Danger is one of the first female Dark-Hunters to be explored in great length in the series, and I remember thinking I wouldn't care for the female version of the species, but I found I really liked her.
Though, Danger is as suspicious of Alexion at first as I was of her, she does realize that Alexion isn’t the real bad guy and that they are all being played. Working with Alexion, she tries to help him save the Hunters who have become her family, including Kyros who was one of Alexion’s oldest friends when they were human, and the one who started this latest uprising. But as they continue on, they realize that all of them are really puppets in a much larger, and more deadly game of cat-and-mouse.
I honestly had to grab the box of tissues while driving down the road with Audible loud and proud inside my truck and me blowing my nose and wiping my eyes. Never mind the guy honking behind me who didn’t realize what had been lost and then restored, as I wove through the streets of Atlanta. I won’t spoil the end, but suffice it to say, it was a good one. I enjoyed this story as it reveals a bit more about the Dark-Hunters, but still leaves enough mystery to keep me wanting more even on this second read, years later. And true to Kenyon form the comic relief of the Charonte demons kept me laughing all through the book. I fell in love with Simi, who chews up the tidbits she orders off QVC. By the end of the story, I was seriously wishing I had my own little Charonte demon to hang around in my defense and to max out my credit cards just for fun. I always did want a tattoo!Favorite Quote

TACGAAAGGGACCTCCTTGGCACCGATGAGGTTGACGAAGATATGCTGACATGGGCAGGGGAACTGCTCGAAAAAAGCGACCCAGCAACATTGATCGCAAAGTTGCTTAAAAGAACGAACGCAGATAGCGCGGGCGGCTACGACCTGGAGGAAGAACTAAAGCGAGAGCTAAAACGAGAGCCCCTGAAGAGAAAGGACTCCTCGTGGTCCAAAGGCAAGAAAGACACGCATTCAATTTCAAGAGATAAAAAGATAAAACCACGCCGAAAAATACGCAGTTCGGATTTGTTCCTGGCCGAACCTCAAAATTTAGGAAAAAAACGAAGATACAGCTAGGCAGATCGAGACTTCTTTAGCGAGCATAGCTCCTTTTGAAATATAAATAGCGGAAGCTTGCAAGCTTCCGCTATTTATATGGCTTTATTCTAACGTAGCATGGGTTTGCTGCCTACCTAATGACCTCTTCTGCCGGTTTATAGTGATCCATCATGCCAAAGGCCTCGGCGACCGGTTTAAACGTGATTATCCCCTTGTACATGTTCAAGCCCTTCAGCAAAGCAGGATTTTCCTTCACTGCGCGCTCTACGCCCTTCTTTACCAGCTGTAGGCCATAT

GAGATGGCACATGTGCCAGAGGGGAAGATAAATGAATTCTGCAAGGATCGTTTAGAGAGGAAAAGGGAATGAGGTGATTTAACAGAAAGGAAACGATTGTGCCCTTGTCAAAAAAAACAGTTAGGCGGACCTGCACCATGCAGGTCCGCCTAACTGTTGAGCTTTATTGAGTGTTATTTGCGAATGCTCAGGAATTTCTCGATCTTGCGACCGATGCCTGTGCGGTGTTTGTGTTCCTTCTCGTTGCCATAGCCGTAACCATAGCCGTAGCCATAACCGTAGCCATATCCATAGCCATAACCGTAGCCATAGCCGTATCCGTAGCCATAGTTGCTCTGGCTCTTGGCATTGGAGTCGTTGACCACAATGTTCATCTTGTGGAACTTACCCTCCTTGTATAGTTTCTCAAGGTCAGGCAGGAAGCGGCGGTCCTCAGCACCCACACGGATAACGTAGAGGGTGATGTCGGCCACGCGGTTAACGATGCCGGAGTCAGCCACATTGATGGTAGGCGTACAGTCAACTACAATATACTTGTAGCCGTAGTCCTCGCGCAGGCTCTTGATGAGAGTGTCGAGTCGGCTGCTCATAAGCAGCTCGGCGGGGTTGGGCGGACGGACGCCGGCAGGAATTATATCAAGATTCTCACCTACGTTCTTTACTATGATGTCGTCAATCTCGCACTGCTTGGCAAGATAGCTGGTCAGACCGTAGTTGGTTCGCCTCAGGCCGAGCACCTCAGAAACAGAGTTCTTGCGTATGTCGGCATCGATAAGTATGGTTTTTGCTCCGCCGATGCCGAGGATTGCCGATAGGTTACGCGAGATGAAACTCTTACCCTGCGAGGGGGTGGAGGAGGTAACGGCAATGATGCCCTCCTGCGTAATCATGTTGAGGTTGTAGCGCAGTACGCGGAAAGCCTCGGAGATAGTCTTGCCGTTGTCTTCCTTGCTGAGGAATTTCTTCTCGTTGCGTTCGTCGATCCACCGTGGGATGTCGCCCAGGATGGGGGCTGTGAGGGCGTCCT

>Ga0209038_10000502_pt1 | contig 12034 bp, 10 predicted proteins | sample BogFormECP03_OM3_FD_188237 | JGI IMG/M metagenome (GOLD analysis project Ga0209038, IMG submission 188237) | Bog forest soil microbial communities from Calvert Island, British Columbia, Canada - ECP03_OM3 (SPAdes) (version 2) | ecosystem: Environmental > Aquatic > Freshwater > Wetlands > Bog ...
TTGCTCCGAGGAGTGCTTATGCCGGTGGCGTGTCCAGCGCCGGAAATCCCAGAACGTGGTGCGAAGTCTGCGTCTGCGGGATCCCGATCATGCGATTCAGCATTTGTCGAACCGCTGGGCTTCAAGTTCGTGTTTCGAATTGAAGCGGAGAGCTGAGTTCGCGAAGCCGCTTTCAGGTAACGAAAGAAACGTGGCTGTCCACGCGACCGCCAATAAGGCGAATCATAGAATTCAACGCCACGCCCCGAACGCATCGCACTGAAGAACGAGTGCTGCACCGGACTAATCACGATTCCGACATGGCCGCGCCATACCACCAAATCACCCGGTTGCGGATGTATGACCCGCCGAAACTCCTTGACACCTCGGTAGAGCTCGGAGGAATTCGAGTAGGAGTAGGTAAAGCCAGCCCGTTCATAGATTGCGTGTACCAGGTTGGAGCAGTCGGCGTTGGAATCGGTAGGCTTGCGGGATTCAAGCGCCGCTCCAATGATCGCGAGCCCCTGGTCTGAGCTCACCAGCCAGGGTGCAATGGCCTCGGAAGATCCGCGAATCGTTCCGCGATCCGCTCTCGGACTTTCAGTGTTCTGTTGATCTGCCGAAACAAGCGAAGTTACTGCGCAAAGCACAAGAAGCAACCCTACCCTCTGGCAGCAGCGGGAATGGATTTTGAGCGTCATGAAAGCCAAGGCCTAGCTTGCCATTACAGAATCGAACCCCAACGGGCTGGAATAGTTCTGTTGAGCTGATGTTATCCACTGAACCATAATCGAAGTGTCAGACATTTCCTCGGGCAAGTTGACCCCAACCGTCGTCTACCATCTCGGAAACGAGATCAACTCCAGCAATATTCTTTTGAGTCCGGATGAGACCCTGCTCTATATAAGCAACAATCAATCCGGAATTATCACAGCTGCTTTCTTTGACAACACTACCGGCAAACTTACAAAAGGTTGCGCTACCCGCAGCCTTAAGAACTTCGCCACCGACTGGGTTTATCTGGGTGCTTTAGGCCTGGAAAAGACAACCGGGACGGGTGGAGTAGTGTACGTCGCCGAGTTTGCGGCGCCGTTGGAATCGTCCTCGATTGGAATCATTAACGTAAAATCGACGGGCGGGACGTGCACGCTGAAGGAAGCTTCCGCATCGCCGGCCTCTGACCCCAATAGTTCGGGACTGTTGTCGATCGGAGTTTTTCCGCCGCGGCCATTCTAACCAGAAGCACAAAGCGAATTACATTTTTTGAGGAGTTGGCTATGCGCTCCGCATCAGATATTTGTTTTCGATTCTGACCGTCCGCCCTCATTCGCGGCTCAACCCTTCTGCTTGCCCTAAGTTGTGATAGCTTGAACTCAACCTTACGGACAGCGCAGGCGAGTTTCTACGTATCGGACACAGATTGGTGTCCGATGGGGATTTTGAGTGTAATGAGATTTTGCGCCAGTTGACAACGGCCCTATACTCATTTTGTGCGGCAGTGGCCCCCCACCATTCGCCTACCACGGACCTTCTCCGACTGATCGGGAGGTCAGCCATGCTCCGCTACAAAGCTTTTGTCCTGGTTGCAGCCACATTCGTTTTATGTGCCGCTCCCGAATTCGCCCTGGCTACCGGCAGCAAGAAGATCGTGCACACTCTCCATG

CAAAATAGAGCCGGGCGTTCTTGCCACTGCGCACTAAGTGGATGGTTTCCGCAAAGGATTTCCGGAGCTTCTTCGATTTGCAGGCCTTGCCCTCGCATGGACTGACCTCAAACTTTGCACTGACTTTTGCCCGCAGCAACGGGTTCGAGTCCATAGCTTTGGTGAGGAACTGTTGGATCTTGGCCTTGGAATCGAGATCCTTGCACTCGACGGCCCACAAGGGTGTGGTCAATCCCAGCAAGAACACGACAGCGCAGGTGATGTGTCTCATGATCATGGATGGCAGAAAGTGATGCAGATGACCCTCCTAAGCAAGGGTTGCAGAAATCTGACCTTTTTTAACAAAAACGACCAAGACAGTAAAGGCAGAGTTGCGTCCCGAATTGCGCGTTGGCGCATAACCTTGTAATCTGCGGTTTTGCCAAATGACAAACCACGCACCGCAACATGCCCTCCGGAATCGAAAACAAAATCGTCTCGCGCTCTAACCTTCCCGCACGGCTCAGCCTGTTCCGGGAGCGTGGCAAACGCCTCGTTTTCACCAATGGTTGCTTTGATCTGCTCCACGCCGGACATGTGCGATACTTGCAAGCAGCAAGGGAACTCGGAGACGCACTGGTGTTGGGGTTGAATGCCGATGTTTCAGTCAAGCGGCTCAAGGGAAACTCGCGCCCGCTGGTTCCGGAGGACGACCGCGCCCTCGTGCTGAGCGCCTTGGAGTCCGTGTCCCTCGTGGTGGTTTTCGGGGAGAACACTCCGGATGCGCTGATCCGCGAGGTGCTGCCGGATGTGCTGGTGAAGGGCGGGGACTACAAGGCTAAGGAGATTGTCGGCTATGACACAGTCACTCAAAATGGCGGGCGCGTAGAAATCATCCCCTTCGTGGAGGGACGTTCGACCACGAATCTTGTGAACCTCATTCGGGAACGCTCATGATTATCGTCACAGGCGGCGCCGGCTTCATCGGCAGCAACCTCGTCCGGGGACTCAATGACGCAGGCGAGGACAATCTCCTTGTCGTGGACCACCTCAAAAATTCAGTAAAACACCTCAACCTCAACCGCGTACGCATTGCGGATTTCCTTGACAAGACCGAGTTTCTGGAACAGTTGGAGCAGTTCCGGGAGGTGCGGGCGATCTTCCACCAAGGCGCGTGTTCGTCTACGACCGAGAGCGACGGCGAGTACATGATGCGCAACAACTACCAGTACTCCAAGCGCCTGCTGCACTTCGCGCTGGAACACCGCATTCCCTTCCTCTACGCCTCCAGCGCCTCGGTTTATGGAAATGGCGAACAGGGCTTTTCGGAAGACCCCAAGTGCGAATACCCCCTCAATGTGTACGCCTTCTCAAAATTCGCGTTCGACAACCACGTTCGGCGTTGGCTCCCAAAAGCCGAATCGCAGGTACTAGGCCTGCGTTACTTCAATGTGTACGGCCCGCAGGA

“Get off me, you lard-ass, halitosis, flea-infested horror-movie reject!” —Alexion
“As Nietzsche said, ‘that which doesn’t kill you– ’” —Alexion
“Will only require brief hospitalization. And if you’re a Dark-Hunter, just a good day’s sleep.” —Danger
“Oh yeah, this was so comforting. Like a porcupine in a condom factory.” —Danger
“Lucille certainly picked a fine time to leave us, didn’t she? I just wish our only problem was four hungry children and a crop in the field.” —Danger
“You know, your sarcasm isn’t helping anymore than your bizarre and scattered references to literature and bad country songs.” —Alexion
“Not true, it’s helping me maintain a calm facade that I most definitely do not feel.” —Danger
“Well, it’s starting to piss me off.” —Alexion
“I’m not an easy lay, Alexion” —Danger
He actually smiled a real smile at her. It was charming and unexpected. “I am.” —Alexion
“You are not human,” the demon announced. “You have no soul.”
“Thank you for the obvious. Did you know you have horns on your head?” —Alexion